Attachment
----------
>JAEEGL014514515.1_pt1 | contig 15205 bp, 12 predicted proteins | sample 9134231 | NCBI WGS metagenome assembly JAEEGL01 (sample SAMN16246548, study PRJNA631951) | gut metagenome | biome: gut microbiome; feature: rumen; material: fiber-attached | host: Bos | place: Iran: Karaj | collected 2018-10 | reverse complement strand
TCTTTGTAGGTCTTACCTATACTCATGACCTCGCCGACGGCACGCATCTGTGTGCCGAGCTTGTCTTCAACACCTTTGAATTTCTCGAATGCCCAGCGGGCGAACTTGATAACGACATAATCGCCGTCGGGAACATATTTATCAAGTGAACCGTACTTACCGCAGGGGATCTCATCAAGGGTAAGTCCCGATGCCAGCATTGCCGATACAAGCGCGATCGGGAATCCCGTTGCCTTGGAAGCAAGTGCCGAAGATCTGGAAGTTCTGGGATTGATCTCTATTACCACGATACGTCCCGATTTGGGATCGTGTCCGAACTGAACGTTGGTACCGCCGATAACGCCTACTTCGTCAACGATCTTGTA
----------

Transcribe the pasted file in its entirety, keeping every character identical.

>JAEEGL014514515.1_pt1 | contig 15205 bp, 12 predicted proteins | sample 9134231 | NCBI WGS metagenome assembly JAEEGL01 (sample SAMN16246548, study PRJNA631951) | gut metagenome | biome: gut microbiome; feature: rumen; material: fiber-attached | host: Bos | place: Iran: Karaj | collected 2018-10 | reverse complement strand
TCTTTGTAGGTCTTACCTATACTCATGACCTCGCCGACGGCACGCATCTGTGTGCCGAGCTTGTCTTCAACACCTTTGAATTTCTCGAATGCCCAGCGGGCGAACTTGATAACGACATAATCGCCGTCGGGAACATATTTATCAAGTGAACCGTACTTACCGCAGGGGATCTCATCAAGGGTAAGTCCCGATGCCAGCATTGCCGATACAAGCGCGATCGGGAATCCCGTTGCCTTGGAAGCAAGTGCCGAAGATCTGGAAGTTCTGGGATTGATCTCTATTACCACGATACGTCCCGATTTGGGATCGTGTCCGAACTGAACGTTGGTACCGCCGATAACGCCTACTTCGTCAACGATCTTGTA